The response to Russia’s invasion of Ukraine shows what a unified West can do when it recognizes a threat to democracy and to the security of its allies. Bowing to the reality of risking a direct military confrontation that could lead to escalation to a nuclear war, President Joe Biden has led our allies in imposing what are purported to be crushing sanctions on Russia. Critics of sanctions as a tool against aggressors have suddenly become cheerleaders. The ineffectual is suddenly viewed as crippling.
Meanwhile, even as the onslaught continues in Ukraine, the United States is depending on Russia to help secure a new nuclear arrangement with Iran. While sanctions are supposed to influence the behavior of the third most powerful person in the world, representatives of the West are preparing to remove all sanctions to appease Iran. To say the approach is hypocritical is an understatement.
There has been a lot of talk of the “Big Lie” in the last couple of years; well, Biden told a whopper of his own when he promised a “longer and stronger” nuclear agreement if reports of the negotiations are accurate. The draft agreement does not require Iran to destroy its centrifuges, one of the biggest mistakes of the original deal that allowed Iran to enrich uranium to a level approaching the purity needed for a bomb. Iran would remain on the threshold of building a bomb with a breakout time of perhaps as little as six months. (Former President Barack Obama thought he’d won the lottery by asserting his deal made it a whole year).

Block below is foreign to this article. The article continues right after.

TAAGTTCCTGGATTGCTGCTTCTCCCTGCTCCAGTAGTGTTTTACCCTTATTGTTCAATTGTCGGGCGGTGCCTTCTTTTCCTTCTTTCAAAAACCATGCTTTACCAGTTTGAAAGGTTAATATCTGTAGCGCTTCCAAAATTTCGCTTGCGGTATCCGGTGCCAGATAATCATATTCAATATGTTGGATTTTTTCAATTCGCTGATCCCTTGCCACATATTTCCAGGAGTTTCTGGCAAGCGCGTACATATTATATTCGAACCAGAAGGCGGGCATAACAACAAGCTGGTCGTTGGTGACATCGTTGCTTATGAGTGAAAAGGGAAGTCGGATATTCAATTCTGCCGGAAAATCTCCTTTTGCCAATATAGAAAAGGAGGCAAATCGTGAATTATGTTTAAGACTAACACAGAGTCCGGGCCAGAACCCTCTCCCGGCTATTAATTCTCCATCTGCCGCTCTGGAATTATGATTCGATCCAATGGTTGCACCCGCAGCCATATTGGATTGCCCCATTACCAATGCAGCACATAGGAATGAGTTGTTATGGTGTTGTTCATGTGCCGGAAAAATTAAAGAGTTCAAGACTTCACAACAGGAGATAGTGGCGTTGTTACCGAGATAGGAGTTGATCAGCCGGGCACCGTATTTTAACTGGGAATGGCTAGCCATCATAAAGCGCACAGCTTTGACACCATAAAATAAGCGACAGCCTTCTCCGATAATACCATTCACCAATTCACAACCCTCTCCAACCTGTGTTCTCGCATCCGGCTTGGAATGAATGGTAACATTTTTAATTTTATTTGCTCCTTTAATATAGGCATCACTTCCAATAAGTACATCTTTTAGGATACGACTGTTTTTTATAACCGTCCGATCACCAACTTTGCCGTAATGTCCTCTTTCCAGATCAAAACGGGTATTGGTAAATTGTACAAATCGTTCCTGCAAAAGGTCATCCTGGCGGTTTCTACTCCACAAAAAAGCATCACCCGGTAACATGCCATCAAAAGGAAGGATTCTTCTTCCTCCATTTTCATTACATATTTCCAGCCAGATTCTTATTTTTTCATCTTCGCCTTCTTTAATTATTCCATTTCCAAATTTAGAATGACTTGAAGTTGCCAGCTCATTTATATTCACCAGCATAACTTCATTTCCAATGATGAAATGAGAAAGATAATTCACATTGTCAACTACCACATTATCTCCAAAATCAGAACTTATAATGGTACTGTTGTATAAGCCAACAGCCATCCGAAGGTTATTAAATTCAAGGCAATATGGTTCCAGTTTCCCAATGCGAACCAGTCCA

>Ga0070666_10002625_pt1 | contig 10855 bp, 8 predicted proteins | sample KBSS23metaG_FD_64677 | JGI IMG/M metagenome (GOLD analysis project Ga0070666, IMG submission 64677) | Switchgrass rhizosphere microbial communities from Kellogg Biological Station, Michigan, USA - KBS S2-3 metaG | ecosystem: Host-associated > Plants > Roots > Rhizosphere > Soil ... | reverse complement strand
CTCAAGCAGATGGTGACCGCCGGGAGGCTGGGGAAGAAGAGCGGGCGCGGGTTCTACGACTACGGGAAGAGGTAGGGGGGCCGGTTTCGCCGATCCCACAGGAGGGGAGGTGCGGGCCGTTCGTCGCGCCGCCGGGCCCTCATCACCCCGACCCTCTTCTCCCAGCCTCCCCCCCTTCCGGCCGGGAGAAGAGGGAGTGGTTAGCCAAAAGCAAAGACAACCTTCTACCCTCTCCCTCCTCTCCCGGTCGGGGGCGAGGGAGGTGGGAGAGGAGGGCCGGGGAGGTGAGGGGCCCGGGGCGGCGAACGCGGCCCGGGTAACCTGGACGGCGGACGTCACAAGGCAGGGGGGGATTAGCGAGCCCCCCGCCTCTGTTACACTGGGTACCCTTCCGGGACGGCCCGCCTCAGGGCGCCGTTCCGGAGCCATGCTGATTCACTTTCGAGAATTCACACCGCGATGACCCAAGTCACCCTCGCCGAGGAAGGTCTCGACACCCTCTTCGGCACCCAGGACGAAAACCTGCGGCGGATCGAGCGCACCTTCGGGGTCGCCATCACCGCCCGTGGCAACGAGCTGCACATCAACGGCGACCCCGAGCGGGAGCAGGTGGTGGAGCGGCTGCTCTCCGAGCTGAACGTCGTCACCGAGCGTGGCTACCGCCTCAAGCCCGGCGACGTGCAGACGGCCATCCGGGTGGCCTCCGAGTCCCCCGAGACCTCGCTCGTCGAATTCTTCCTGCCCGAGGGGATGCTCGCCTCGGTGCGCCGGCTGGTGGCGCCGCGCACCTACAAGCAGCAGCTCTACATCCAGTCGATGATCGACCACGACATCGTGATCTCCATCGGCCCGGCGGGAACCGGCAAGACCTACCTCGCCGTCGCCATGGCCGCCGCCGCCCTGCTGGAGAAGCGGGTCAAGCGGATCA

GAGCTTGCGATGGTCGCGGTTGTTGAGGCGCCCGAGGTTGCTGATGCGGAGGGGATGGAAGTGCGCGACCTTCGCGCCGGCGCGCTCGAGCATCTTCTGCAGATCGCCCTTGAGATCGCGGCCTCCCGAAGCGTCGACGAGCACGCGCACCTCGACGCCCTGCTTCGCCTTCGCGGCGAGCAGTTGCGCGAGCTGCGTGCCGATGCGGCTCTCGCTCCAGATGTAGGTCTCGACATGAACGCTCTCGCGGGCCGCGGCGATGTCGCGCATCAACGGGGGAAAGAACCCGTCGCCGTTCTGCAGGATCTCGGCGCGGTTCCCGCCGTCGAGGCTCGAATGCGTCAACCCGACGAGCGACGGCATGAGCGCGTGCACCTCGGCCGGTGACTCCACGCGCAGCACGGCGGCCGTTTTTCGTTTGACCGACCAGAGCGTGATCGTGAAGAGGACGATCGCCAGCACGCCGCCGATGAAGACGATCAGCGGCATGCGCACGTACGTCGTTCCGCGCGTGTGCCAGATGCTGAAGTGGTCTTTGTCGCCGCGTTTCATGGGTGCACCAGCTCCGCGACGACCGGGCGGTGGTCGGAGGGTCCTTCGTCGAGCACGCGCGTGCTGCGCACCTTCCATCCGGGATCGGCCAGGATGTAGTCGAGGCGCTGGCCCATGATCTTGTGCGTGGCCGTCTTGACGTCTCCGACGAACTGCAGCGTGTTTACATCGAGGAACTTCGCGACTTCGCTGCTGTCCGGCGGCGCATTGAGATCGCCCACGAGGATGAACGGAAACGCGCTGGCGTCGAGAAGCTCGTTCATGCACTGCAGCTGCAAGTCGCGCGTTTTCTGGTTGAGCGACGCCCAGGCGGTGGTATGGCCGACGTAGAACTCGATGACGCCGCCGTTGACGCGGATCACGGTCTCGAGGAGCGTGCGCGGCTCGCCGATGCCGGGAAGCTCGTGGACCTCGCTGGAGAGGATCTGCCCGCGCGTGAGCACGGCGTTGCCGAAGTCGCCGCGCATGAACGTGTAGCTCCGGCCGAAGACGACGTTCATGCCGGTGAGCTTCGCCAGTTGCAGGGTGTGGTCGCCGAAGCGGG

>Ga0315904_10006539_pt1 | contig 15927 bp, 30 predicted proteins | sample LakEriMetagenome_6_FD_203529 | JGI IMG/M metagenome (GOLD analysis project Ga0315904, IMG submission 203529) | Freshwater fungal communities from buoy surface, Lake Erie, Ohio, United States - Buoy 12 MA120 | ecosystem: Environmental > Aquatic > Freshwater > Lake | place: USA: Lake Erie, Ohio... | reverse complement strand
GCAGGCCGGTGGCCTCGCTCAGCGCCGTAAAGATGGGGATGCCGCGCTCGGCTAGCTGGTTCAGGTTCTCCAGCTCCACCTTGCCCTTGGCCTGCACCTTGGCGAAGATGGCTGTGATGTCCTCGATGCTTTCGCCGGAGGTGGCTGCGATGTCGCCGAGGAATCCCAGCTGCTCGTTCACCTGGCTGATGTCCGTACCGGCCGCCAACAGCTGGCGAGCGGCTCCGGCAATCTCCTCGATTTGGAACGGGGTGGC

The negotiators are depending once again on both Iranian compliance and International Atomic Energy Agency (IAEA) verification, both of which proved to be a joke. We now know how Iran exploited the agreement’s loopholes and continued clandestine and, in the last year, overt efforts to acquire a nuclear capability. The IAEA, as expected by critics of the deal, did nothing to enforce the terms of the deal and was in some cases willfully blind and, in others, just oblivious to Iran’s activities.
The United States is offering to ease sanctions if Iran returns to the flawed deal. There is no indication the agreement will be extended, which means that Iran will be free to do what it likes in 2026, which seemed to proponents like a great victory but now is just four years away.
Even President Donald Trump’s “maximum pressure” campaign was not as severe as the sanctions being applied to Russia and, worse, our allies tried to undermine them. Even before achieving any agreement, Biden agreed to a sanctions waiver allowing Iran to engage in nuclear projects, which benefits China and—wait for it—Russia.
Reports indicate the U.S. is also prepared to unfreeze $7 billion in Iranian funds held by South Korean banks. This money will allow Iran to fund more terror, further develop its ballistic missiles designed to carry nuclear warheads and continue to destabilize the region and threaten its neighbors.